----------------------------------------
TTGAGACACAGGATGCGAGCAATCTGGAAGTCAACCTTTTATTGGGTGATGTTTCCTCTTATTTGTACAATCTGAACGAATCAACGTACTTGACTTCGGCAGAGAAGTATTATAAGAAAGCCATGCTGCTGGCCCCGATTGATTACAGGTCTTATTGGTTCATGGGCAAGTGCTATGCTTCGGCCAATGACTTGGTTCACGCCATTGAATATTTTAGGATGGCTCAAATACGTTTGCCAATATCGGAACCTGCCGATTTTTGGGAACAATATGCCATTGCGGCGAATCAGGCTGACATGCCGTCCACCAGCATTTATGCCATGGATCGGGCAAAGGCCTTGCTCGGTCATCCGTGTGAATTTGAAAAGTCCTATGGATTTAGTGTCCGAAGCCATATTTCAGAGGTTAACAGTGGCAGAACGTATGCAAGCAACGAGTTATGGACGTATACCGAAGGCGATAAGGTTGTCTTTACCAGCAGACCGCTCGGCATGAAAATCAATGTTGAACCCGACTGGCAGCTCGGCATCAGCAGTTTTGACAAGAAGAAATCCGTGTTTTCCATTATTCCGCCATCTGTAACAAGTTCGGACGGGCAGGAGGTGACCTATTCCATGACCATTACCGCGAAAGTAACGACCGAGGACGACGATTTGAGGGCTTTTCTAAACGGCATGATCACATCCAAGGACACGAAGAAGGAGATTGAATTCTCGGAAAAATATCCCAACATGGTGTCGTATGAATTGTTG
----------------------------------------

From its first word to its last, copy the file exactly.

TTGAGACACAGGATGCGAGCAATCTGGAAGTCAACCTTTTATTGGGTGATGTTTCCTCTTATTTGTACAATCTGAACGAATCAACGTACTTGACTTCGGCAGAGAAGTATTATAAGAAAGCCATGCTGCTGGCCCCGATTGATTACAGGTCTTATTGGTTCATGGGCAAGTGCTATGCTTCGGCCAATGACTTGGTTCACGCCATTGAATATTTTAGGATGGCTCAAATACGTTTGCCAATATCGGAACCTGCCGATTTTTGGGAACAATATGCCATTGCGGCGAATCAGGCTGACATGCCGTCCACCAGCATTTATGCCATGGATCGGGCAAAGGCCTTGCTCGGTCATCCGTGTGAATTTGAAAAGTCCTATGGATTTAGTGTCCGAAGCCATATTTCAGAGGTTAACAGTGGCAGAACGTATGCAAGCAACGAGTTATGGACGTATACCGAAGGCGATAAGGTTGTCTTTACCAGCAGACCGCTCGGCATGAAAATCAATGTTGAACCCGACTGGCAGCTCGGCATCAGCAGTTTTGACAAGAAGAAATCCGTGTTTTCCATTATTCCGCCATCTGTAACAAGTTCGGACGGGCAGGAGGTGACCTATTCCATGACCATTACCGCGAAAGTAACGACCGAGGACGACGATTTGAGGGCTTTTCTAAACGGCATGATCACATCCAAGGACACGAAGAAGGAGATTGAATTCTCGGAAAAATATCCCAACATGGTGTCGTATGAATTGTTG